College of Fellows: 30 Years of Leadership and Legacy

By: Geri A. Evans, APR, Fellow PRSA
Oct. 1, 2019
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Serving as the crisis communication leader during the largest art heist in the world, interviewing President Reagan (on two hours’ notice), having a company’s brand carried by someone swimming across the English Channel (for the first-time ever) — all of these are part of the hundreds of special stories of the extraordinary professionals who make up the PRSA College of Fellows. 

As the College of Fellows celebrates its 30th anniversary this year, tracking its history has been a journey of discovery, reflection and inspiration. 

Margaret Ann Hennen, APR, Fellow PRSA, has spent the past year helping record the 30-year history. Here, she discusses the Fellows and their role within PRSA:

What is the College of Fellows?

The College of Fellows is a group of experienced practitioners and educators who, through a rigorous application and selection process, have received PRSA’s highest professional designation. To be a Fellow is considered the pinnacle of one’s PR career.

What do Fellows do?

They work in every facet of the PR and communications profession. They mentor, teach, guest lecture, speak at conferences, serve on APR panel reviews, and serve as leaders and advisers at all levels of PRSA. They are leaders in their communities. 

Why did the Fellows decide to capture their history now?

To obtain firsthand accounts of our history, we needed to record [everything] as soon as we could. Our 30th anniversary provided the perfect inspiration. Harold Burson, the 20th century PR icon who turned 98 this year, is the only living Fellow from our first class of 26 Fellows. He graciously agreed to be interviewed on camera. Now we have invaluable video of his passion for and perspective on our profession, mentoring and achieving professional excellence. (See sidebar.)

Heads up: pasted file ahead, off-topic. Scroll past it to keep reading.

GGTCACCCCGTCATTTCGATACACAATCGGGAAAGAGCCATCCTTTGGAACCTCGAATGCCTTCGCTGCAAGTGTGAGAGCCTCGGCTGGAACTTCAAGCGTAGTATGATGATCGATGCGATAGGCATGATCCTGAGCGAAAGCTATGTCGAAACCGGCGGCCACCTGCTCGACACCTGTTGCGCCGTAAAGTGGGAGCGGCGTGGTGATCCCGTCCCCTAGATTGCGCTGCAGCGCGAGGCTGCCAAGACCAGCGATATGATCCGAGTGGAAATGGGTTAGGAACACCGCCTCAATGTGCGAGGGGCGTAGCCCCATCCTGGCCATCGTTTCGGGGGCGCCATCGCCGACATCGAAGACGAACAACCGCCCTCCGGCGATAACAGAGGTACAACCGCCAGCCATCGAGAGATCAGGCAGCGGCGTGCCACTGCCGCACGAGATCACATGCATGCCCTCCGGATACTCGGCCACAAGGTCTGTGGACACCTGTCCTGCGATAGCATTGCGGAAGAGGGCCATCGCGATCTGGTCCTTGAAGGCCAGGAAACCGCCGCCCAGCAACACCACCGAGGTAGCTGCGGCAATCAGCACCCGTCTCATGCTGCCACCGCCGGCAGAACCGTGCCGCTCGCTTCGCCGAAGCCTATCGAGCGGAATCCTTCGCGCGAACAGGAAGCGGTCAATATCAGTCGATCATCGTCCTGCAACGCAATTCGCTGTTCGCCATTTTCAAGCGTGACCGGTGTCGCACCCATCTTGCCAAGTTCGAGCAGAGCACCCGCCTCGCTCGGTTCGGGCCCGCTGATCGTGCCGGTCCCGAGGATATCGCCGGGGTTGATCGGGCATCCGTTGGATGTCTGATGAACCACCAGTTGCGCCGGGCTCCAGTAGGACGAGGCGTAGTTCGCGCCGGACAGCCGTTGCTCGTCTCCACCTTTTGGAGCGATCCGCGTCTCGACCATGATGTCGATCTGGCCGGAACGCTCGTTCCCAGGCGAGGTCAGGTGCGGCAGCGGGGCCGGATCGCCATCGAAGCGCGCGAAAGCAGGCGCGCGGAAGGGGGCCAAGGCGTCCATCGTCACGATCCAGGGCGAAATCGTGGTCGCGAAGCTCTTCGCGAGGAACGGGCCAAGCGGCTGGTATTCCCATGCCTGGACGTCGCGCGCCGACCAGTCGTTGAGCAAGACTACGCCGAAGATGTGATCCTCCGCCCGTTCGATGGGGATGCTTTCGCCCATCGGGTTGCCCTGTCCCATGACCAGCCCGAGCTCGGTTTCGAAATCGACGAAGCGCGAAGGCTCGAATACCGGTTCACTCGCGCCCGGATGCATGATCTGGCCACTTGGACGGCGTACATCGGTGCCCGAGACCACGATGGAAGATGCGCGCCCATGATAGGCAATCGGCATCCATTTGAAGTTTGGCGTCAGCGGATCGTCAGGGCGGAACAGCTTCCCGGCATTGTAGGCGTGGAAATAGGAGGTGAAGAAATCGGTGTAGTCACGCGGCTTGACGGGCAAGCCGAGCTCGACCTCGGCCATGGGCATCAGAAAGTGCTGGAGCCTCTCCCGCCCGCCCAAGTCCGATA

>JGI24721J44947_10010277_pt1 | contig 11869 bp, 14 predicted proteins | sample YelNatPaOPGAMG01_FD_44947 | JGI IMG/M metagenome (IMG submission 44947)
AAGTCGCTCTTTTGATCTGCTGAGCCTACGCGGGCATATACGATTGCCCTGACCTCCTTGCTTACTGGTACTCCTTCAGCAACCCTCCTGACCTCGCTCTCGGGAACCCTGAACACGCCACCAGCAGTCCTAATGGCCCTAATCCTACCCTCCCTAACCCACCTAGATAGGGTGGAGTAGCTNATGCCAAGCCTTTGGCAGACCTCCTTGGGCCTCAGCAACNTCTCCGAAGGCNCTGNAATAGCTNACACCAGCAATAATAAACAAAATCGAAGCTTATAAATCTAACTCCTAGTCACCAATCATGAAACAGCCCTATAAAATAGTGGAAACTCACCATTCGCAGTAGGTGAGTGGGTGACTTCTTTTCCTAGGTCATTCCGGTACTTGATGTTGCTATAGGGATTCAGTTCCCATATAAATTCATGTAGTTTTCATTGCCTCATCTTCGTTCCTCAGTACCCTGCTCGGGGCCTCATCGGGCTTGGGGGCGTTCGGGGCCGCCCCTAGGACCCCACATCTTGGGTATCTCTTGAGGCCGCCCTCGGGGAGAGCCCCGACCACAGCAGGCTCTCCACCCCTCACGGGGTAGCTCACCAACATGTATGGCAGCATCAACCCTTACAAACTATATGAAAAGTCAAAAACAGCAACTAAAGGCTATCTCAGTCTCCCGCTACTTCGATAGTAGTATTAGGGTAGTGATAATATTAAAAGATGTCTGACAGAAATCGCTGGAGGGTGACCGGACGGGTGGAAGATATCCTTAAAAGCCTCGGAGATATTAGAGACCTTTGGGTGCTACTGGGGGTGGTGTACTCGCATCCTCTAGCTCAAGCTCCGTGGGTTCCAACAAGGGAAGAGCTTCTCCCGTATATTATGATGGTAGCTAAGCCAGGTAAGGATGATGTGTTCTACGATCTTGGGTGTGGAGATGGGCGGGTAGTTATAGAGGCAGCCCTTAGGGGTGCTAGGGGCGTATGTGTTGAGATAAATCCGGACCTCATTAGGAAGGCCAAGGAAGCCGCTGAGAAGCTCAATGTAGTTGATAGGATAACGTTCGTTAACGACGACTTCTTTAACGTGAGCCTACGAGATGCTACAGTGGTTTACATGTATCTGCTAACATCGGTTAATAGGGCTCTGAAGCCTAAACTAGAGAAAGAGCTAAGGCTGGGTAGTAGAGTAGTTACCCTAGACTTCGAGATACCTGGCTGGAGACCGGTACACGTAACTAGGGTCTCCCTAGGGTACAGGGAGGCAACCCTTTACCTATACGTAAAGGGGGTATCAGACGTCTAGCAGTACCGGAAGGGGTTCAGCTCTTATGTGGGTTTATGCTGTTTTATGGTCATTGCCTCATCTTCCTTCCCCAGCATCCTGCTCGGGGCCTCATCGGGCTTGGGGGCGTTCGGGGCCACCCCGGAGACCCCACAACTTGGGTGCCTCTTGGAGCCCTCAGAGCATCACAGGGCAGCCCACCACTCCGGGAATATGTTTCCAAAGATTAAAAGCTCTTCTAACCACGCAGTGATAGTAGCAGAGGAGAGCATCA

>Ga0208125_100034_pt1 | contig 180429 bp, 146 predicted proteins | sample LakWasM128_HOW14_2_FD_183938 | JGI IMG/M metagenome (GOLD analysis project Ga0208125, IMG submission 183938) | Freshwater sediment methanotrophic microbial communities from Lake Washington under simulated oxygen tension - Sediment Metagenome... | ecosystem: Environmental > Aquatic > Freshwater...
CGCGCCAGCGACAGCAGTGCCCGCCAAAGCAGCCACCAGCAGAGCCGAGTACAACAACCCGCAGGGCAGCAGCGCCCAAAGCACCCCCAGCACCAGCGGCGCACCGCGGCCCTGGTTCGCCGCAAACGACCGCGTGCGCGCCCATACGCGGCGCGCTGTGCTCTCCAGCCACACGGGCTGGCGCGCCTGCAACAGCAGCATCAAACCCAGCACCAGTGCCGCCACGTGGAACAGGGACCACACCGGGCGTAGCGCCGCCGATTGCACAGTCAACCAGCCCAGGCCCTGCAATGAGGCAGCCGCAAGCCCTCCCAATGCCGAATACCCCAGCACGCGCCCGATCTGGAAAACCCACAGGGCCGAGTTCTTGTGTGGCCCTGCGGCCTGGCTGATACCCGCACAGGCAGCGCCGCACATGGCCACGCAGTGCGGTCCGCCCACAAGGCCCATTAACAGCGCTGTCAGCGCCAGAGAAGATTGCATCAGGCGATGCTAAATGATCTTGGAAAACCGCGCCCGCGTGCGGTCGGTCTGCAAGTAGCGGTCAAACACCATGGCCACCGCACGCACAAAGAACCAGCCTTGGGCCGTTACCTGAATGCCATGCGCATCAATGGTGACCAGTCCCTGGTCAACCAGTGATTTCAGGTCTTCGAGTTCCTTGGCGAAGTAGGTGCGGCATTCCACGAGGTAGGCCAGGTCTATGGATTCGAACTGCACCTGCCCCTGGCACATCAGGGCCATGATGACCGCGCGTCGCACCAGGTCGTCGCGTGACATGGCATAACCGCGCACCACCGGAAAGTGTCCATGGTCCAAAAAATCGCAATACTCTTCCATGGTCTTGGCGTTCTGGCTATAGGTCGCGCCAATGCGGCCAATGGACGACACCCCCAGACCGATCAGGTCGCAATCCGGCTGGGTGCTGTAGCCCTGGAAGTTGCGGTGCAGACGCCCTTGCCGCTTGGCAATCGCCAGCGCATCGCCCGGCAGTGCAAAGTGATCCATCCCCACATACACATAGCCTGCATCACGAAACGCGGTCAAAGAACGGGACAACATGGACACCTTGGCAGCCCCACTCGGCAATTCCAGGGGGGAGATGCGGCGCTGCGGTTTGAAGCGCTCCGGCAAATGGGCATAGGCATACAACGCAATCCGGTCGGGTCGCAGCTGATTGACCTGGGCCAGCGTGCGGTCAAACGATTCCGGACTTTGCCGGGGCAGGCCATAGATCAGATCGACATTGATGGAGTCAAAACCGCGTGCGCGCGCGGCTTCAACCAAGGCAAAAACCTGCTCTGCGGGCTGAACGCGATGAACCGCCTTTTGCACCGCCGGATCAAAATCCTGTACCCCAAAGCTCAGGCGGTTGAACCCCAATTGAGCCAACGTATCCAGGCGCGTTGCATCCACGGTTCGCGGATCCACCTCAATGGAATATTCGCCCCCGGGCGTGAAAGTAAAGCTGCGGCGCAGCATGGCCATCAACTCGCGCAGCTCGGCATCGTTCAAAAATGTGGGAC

How did the history project unfold?

When we started the project, we didn’t know what existed and where it was located. We contacted past chairs and all active members. Fellows searched filing cabinets, uncovering all kinds of documents, including many from the 1986 PRSA Symposium on The Architecture of Professional Progression, from which the idea of a College of Fellows emerged. Our history project reflects the dedication and commitment of leaders within PRSA and the profession.

What changes did you observe with the demographics and interests of the Fellows over the past 30 years?

Initially, there were more men in the profession and, thus, in the College of Fellows. As the workforce changed and career opportunities expanded, more women embraced the profession. We’ve seen the creation of standards of excellence and the transformation of the role of a PR specialist from a “doer and implementer” to that of a thought-leader and trusted adviser. PR professionals have worked hard to earn a seat at the table so they can participate and guide from the beginning. The tools have changed. The goals of public relations have not.

What qualities of a Fellow have remained consistent throughout the past 30 years?

Four qualities stood out:

  • A love for the profession
  • The focus on ethics and integrity, working constantly to make public relations a respected profession and one of influence within an organization 
  • The ability to persevere — PR professionals see what needs to be done, step up and see it through to completion
  • A desire to help others succeed 

Why did you become a Fellow? Why should anyone consider it?

It started with my National Board service. I was not yet a Fellow and was inspired by the quality, experience and knowledge of those board members who were. As soon as I completed my board service, I applied for the College. It was an opportunity to aspire higher as I reflected on my years in PR practice and things I had done for the greater good. Being a Fellow is a validation of who you are as a professional.